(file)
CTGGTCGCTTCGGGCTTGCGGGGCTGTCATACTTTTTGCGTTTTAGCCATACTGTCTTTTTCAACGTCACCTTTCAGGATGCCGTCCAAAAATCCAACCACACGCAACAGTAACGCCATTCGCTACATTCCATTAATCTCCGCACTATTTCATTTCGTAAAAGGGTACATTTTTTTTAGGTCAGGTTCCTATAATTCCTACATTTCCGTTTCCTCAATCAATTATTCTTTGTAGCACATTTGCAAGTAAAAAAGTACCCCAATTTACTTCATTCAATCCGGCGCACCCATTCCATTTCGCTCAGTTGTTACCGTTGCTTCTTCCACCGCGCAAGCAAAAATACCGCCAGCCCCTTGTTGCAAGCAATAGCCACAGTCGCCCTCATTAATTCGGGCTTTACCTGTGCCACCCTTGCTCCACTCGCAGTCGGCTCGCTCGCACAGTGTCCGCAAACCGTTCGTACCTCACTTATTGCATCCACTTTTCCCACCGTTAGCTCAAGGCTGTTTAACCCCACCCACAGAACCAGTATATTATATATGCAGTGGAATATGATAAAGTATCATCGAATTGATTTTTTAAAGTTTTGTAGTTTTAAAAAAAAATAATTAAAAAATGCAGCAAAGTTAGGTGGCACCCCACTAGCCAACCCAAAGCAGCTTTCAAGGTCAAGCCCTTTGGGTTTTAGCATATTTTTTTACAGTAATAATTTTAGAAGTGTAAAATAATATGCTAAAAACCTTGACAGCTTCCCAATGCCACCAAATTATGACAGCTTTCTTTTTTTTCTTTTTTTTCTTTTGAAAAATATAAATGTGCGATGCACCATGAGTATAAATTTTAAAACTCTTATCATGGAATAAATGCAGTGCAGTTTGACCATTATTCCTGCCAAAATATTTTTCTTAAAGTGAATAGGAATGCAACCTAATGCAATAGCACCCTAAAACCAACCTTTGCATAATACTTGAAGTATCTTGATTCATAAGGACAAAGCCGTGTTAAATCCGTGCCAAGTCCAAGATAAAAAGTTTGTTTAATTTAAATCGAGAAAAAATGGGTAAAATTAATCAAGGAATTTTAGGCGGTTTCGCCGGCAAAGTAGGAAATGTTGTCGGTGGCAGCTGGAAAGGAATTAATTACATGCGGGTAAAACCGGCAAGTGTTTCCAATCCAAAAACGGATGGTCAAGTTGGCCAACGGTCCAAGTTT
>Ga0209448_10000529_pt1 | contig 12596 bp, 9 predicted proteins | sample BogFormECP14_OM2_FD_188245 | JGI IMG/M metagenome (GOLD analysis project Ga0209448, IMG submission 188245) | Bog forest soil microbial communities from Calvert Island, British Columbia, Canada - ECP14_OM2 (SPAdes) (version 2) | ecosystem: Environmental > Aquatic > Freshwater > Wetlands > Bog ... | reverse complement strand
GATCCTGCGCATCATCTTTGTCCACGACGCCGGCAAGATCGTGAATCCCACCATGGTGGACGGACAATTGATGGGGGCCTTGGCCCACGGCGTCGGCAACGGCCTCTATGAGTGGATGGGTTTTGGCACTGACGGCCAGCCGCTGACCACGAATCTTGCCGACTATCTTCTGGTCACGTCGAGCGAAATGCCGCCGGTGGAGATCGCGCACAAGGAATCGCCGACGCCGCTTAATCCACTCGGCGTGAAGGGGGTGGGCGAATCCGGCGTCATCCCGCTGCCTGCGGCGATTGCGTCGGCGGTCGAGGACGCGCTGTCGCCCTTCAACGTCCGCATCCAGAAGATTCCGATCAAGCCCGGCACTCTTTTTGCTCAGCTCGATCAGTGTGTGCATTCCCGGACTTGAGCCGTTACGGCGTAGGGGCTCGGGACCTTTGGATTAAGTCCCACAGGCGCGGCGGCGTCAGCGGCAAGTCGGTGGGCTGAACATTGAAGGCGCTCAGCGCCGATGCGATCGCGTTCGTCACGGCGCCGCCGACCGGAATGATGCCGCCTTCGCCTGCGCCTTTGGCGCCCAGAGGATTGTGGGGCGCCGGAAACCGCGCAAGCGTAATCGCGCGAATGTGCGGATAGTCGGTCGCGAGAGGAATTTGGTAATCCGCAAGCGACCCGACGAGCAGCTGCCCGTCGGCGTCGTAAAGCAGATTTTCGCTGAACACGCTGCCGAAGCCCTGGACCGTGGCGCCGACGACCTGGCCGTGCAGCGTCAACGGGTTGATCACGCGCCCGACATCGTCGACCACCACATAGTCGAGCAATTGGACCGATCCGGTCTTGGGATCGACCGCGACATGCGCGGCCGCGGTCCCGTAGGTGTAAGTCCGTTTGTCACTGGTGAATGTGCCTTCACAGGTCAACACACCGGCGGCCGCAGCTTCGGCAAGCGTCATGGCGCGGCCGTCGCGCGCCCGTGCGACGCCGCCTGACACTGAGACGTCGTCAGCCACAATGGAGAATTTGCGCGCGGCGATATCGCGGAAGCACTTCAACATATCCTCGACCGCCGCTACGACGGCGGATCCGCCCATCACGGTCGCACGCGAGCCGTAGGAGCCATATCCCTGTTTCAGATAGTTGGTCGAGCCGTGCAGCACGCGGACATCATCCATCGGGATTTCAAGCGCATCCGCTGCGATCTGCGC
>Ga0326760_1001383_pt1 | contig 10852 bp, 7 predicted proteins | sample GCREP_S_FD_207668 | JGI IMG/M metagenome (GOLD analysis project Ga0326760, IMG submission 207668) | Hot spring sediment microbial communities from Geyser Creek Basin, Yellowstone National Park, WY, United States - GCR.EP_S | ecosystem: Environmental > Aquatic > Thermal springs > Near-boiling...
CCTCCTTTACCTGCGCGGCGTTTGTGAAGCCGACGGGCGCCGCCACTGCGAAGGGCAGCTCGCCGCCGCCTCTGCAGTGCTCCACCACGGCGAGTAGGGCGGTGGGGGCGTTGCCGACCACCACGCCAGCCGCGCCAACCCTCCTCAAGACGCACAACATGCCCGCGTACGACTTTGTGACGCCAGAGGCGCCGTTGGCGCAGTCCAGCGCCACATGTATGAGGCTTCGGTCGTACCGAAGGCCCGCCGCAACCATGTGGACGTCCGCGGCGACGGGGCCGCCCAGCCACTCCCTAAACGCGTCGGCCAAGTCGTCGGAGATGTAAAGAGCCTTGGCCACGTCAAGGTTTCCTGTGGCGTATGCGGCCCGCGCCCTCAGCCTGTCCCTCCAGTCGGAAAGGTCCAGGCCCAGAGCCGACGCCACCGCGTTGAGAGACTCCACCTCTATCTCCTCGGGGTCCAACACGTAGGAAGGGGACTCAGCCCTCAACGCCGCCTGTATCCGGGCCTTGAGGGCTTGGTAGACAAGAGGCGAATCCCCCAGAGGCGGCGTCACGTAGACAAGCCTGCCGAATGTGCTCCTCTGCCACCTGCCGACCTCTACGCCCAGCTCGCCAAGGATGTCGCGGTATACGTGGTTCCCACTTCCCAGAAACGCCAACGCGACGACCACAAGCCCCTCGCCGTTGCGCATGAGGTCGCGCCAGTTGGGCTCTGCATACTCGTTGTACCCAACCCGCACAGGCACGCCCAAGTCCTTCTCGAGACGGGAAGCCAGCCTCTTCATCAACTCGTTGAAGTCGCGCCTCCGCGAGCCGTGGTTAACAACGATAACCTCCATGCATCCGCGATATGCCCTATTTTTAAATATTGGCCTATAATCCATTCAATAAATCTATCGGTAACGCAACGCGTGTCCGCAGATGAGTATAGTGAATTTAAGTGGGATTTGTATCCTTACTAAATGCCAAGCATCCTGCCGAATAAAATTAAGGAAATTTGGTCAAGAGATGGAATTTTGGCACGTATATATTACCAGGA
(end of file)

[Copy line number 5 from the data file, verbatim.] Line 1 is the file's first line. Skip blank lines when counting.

CCTCCTTTACCTGCGCGGCGTTTGTGAAGCCGACGGGCGCCGCCACTGCGAAGGGCAGCTCGCCGCCGCCTCTGCAGTGCTCCACCACGGCGAGTAGGGCGGTGGGGGCGTTGCCGACCACCACGCCAGCCGCGCCAACCCTCCTCAAGACGCACAACATGCCCGCGTACGACTTTGTGACGCCAGAGGCGCCGTTGGCGCAGTCCAGCGCCACATGTATGAGGCTTCGGTCGTACCGAAGGCCCGCCGCAACCATGTGGACGTCCGCGGCGACGGGGCCGCCCAGCCACTCCCTAAACGCGTCGGCCAAGTCGTCGGAGATGTAAAGAGCCTTGGCCACGTCAAGGTTTCCTGTGGCGTATGCGGCCCGCGCCCTCAGCCTGTCCCTCCAGTCGGAAAGGTCCAGGCCCAGAGCCGACGCCACCGCGTTGAGAGACTCCACCTCTATCTCCTCGGGGTCCAACACGTAGGAAGGGGACTCAGCCCTCAACGCCGCCTGTATCCGGGCCTTGAGGGCTTGGTAGACAAGAGGCGAATCCCCCAGAGGCGGCGTCACGTAGACAAGCCTGCCGAATGTGCTCCTCTGCCACCTGCCGACCTCTACGCCCAGCTCGCCAAGGATGTCGCGGTATACGTGGTTCCCACTTCCCAGAAACGCCAACGCGACGACCACAAGCCCCTCGCCGTTGCGCATGAGGTCGCGCCAGTTGGGCTCTGCATACTCGTTGTACCCAACCCGCACAGGCACGCCCAAGTCCTTCTCGAGACGGGAAGCCAGCCTCTTCATCAACTCGTTGAAGTCGCGCCTCCGCGAGCCGTGGTTAACAACGATAACCTCCATGCATCCGCGATATGCCCTATTTTTAAATATTGGCCTATAATCCATTCAATAAATCTATCGGTAACGCAACGCGTGTCCGCAGATGAGTATAGTGAATTTAAGTGGGATTTGTATCCTTACTAAATGCCAAGCATCCTGCCGAATAAAATTAAGGAAATTTGGTCAAGAGATGGAATTTTGGCACGTATATATTACCAGGA